F5 Leveraging Google’s SPDY Protocol

Networking vendor F5 has long been focused on application delivery optimization. Now thanks to the Google SPDY protocol for TCP, Web traffic can now be accelerated faster than ever before.

Web acceleration regardless of end-points

In its initial implementation, SPDY was baked into the Google Chrome Web browser but that only enabled users of that browser to benefit. This year, Mozilla Firefox is set to also provide SPDY support on the client side and efforts are underway to create an industry-wide SPDY standard. What F5 is now doing is providing the ability to accelerate web traffic with SPDY, regardless of the client or server end-point.

“If an enterprise wants to support SPDY in their own environment today it’s only available as an Apache HTTP module,” Alan Murphy, senior technical marketing manager, told Enterprise Networking Planet. “So it’s hard to bring the SPDY enhancements to some applications including Oracle and non-browser based applications.”

Because F5’s application delivery controllers (ADCs) sit between the user and the server, the company is taking advantage of that position (literally) by rolling out a new version of its TMOS software that will enable the ADC to proxy SPDY bi-directionally. As such, the system will perform SPDY negotiation between both the user and the server backend even if the server does not natively support SPDY.

“If there is no SPDY service available on the backend we’ll then translate that request into a standard Web request but deliver the optimized experience using the SPDY protocol,” Murphy said.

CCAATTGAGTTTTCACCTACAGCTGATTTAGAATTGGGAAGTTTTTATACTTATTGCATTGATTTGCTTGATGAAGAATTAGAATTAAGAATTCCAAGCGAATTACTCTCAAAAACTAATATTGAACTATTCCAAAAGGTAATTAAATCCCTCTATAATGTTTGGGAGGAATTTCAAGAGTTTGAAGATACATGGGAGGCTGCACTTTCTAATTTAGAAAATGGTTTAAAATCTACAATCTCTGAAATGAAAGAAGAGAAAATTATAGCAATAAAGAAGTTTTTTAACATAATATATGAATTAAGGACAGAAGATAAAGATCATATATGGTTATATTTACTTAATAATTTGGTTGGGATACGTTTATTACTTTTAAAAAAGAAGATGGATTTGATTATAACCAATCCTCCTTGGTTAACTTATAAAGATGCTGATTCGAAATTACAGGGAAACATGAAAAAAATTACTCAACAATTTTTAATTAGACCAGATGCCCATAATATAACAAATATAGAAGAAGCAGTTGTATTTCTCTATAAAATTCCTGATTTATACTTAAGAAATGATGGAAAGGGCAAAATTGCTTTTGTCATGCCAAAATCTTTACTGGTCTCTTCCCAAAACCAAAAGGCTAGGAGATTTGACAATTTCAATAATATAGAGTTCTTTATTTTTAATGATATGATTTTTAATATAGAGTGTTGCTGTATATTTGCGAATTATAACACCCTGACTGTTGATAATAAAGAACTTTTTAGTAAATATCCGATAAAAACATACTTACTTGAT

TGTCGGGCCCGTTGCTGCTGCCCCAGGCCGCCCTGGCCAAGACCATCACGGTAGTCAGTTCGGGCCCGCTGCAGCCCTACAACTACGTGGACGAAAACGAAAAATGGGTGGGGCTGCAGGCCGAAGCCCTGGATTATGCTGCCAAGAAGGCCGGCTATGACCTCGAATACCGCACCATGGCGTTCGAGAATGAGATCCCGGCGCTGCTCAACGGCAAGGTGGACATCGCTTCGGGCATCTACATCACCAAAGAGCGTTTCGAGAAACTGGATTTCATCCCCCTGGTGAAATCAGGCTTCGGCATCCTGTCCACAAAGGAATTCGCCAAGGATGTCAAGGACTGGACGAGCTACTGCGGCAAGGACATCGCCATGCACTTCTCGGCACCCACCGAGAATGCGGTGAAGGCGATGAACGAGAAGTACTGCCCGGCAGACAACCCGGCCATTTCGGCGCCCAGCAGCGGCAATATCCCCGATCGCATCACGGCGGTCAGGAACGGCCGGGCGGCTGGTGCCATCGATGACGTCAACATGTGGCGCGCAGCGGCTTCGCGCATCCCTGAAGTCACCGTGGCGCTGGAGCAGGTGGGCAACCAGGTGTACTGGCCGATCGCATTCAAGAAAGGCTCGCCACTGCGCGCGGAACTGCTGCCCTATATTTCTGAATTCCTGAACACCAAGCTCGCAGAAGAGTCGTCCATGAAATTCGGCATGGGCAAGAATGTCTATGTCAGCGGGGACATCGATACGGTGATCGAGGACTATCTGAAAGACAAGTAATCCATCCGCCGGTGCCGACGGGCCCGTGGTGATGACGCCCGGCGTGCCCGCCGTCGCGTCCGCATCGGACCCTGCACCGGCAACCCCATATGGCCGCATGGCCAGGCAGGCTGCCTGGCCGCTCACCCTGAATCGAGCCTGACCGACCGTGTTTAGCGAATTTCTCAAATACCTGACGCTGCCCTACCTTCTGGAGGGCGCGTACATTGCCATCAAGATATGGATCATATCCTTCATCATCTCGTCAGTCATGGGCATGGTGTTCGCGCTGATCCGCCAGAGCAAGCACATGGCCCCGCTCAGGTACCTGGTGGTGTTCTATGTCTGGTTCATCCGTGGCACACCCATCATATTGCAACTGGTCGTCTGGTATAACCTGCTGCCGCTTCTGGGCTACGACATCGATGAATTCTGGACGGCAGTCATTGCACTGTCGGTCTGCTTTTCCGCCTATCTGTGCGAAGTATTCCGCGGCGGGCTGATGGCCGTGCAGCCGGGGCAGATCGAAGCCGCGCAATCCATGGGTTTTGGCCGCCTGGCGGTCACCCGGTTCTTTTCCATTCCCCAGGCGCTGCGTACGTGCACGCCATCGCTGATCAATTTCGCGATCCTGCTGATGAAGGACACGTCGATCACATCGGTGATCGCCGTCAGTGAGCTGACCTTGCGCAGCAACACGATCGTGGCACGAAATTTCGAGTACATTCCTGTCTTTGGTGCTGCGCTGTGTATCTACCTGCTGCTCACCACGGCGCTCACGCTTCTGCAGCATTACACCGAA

From a performance perspective, Henry Tam, a product manager at F5, told Enterprise Networking Planet that gains in the 20 percent range versus non-SPDY connections have been clocked.

Going above and beyond what SPDY provides on its own, F5 is also baking is support for its traditional traffic optimization capabilities including traffic prioritization for SPDY to further enhance the offering.

Tam noted that F5 also provides security for SPDY, which can support multiple streams within the same TCP connection. That multiple stream support could potentially be abused by an attacker to create a denial of service (DoS) attack. To help mitigate that risk, F5 can limit the number of SPDY streams.

“We basically take advantage of what the protocol delivers and adding on management type things,” Tam said.

Looking beyond SPDY, F5 is also optimizing image delivery. F5’s ADC will have the capability to reduce image file sizes by as much as 50 percent in some cases, which will help to accelerate network traffic. The image file size reduction will be enabled by reducing extraneous metadata from the files as well as lowering image quality, in a way that won’t impact the user experience.

Sean Michael Kerner is a senior editor at InternetNews.com, the news service of the IT Business Edge Network, the network for technology professionals Follow him on Twitter @TechJournalist.

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